IC: There are not many prospects who are projected to be immediate impact stars in this draft, which is why we are hearing these rumblings. Outside of the top three or four picks, we do not see any one prospect who jumps out at scouts. Additionally, given the impact Covid has had on this draft class, many prospects may not have had as many opportunities to show off their skills. As a result, teams may not be as willing to spend draft capital when they could instead trade down to receive immediate impact players.

LW: I think that this year should not only be the year of the “trade down”, but the “trade out”. This draft class was looking pretty weak pre-pandemic, as RJ Barrett, who went third last year, would probably be the first pick in this draft, and now with the pandemic creating all these new obstacles, player evaluations became that much harder. Accumulating as many picks as possible would be a wiser strategy, trying to get a large amount of talent, and hoping one sticks. Or, if scouts aren’t as confident with their evaluations this year, it would also be wise to trade out and get picks for stronger draft classes.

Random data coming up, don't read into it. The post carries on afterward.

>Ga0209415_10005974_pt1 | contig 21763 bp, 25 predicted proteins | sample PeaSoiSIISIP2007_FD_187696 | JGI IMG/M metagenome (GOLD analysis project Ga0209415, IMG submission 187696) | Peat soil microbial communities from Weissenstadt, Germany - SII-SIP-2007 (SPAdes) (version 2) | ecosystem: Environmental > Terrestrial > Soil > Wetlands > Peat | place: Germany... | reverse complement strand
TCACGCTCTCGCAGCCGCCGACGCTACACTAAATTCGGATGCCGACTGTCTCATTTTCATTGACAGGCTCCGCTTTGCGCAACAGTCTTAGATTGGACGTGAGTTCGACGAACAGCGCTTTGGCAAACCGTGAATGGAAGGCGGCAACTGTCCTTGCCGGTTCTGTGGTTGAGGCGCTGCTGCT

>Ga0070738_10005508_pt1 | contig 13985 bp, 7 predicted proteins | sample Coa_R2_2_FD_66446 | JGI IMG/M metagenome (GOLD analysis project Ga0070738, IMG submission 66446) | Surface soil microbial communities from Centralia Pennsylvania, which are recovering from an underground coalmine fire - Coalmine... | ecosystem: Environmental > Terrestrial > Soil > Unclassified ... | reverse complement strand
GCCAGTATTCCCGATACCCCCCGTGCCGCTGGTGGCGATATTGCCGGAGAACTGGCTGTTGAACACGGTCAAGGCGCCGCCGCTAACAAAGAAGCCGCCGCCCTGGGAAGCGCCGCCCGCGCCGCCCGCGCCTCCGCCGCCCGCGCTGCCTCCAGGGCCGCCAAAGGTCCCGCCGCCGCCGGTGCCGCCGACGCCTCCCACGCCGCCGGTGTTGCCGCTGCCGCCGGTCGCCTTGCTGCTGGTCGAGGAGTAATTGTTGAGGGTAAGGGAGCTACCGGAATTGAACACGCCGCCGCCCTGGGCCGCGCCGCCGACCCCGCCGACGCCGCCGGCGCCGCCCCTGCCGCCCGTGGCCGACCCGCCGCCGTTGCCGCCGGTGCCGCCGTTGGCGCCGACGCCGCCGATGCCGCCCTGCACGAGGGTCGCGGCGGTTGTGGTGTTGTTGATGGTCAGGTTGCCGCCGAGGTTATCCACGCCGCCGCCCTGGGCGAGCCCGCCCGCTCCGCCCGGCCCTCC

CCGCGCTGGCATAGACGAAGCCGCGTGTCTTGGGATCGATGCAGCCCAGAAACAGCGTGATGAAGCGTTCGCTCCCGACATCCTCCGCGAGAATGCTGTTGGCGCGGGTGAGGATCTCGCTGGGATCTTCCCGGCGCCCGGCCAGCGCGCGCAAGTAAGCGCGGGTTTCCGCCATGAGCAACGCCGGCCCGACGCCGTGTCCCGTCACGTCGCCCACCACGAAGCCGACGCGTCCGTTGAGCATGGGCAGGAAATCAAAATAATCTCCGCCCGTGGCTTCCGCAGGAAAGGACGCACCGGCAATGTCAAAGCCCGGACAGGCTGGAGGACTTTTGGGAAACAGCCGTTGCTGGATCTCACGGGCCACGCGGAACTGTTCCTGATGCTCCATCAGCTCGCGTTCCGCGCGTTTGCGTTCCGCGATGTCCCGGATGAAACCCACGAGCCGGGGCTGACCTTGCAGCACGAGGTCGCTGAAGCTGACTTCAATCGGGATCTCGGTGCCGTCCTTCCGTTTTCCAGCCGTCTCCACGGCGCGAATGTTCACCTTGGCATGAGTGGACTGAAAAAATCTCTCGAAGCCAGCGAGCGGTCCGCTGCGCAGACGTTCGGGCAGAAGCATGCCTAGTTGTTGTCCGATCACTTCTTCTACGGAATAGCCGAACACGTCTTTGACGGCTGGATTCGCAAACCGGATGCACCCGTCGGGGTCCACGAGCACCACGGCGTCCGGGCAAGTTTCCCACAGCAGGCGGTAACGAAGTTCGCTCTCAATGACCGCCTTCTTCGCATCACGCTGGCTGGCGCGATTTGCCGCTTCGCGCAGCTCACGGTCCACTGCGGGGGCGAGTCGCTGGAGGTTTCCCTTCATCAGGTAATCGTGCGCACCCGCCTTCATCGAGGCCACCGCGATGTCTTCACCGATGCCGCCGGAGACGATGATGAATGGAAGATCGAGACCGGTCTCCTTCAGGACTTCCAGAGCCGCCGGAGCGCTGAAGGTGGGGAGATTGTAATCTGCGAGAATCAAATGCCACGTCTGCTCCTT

JM: This being the year of the "trade down" is fairly accurate. After the consensus top 4 prospects (Ball, Edwards, Wiseman, Okongwu), there appears to be a drop-off to the next 4 (Avdija, Toppin, Okoro, and Haliburton). Then, there is, what some believe, a lack of talent. After that, especially since there were no conference tournaments or NCAA tournament, teams' big boards are going to be scattered with some teams taking players mid-1st round that other teams probably wouldn't have taken until late-1st or early-2nd round. Therefore, since teams know this, they may believe they can trade down and still grab the guy they wanted at their original pick.